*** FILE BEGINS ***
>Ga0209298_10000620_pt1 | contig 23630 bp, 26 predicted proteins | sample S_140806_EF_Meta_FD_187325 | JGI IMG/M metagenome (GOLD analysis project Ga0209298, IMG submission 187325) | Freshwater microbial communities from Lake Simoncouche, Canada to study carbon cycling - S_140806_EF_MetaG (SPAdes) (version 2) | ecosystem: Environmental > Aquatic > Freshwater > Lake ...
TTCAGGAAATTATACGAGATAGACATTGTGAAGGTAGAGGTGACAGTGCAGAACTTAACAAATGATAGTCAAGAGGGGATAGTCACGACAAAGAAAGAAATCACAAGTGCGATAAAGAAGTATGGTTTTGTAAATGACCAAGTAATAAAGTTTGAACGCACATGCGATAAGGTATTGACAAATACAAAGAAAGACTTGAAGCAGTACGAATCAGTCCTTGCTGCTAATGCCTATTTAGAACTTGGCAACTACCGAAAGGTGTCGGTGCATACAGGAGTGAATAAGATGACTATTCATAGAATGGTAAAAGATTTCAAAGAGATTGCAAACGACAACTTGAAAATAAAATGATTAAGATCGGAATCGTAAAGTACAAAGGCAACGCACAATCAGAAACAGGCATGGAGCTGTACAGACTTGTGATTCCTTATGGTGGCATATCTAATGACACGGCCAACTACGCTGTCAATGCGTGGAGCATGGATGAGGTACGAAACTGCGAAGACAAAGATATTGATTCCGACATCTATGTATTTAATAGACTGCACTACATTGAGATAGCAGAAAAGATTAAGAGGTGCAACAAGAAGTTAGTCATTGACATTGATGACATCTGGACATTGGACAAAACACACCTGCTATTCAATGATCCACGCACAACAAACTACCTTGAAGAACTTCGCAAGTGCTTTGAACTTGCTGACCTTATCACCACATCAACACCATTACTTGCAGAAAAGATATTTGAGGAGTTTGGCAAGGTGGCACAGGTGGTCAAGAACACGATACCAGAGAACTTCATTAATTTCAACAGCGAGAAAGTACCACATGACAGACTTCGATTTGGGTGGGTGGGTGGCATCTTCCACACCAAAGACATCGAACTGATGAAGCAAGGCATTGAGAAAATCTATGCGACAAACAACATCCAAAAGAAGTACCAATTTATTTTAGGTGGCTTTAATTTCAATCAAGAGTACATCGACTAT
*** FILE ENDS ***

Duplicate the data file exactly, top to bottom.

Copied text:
>Ga0209298_10000620_pt1 | contig 23630 bp, 26 predicted proteins | sample S_140806_EF_Meta_FD_187325 | JGI IMG/M metagenome (GOLD analysis project Ga0209298, IMG submission 187325) | Freshwater microbial communities from Lake Simoncouche, Canada to study carbon cycling - S_140806_EF_MetaG (SPAdes) (version 2) | ecosystem: Environmental > Aquatic > Freshwater > Lake ...
TTCAGGAAATTATACGAGATAGACATTGTGAAGGTAGAGGTGACAGTGCAGAACTTAACAAATGATAGTCAAGAGGGGATAGTCACGACAAAGAAAGAAATCACAAGTGCGATAAAGAAGTATGGTTTTGTAAATGACCAAGTAATAAAGTTTGAACGCACATGCGATAAGGTATTGACAAATACAAAGAAAGACTTGAAGCAGTACGAATCAGTCCTTGCTGCTAATGCCTATTTAGAACTTGGCAACTACCGAAAGGTGTCGGTGCATACAGGAGTGAATAAGATGACTATTCATAGAATGGTAAAAGATTTCAAAGAGATTGCAAACGACAACTTGAAAATAAAATGATTAAGATCGGAATCGTAAAGTACAAAGGCAACGCACAATCAGAAACAGGCATGGAGCTGTACAGACTTGTGATTCCTTATGGTGGCATATCTAATGACACGGCCAACTACGCTGTCAATGCGTGGAGCATGGATGAGGTACGAAACTGCGAAGACAAAGATATTGATTCCGACATCTATGTATTTAATAGACTGCACTACATTGAGATAGCAGAAAAGATTAAGAGGTGCAACAAGAAGTTAGTCATTGACATTGATGACATCTGGACATTGGACAAAACACACCTGCTATTCAATGATCCACGCACAACAAACTACCTTGAAGAACTTCGCAAGTGCTTTGAACTTGCTGACCTTATCACCACATCAACACCATTACTTGCAGAAAAGATATTTGAGGAGTTTGGCAAGGTGGCACAGGTGGTCAAGAACACGATACCAGAGAACTTCATTAATTTCAACAGCGAGAAAGTACCACATGACAGACTTCGATTTGGGTGGGTGGGTGGCATCTTCCACACCAAAGACATCGAACTGATGAAGCAAGGCATTGAGAAAATCTATGCGACAAACAACATCCAAAAGAAGTACCAATTTATTTTAGGTGGCTTTAATTTCAATCAAGAGTACATCGACTAT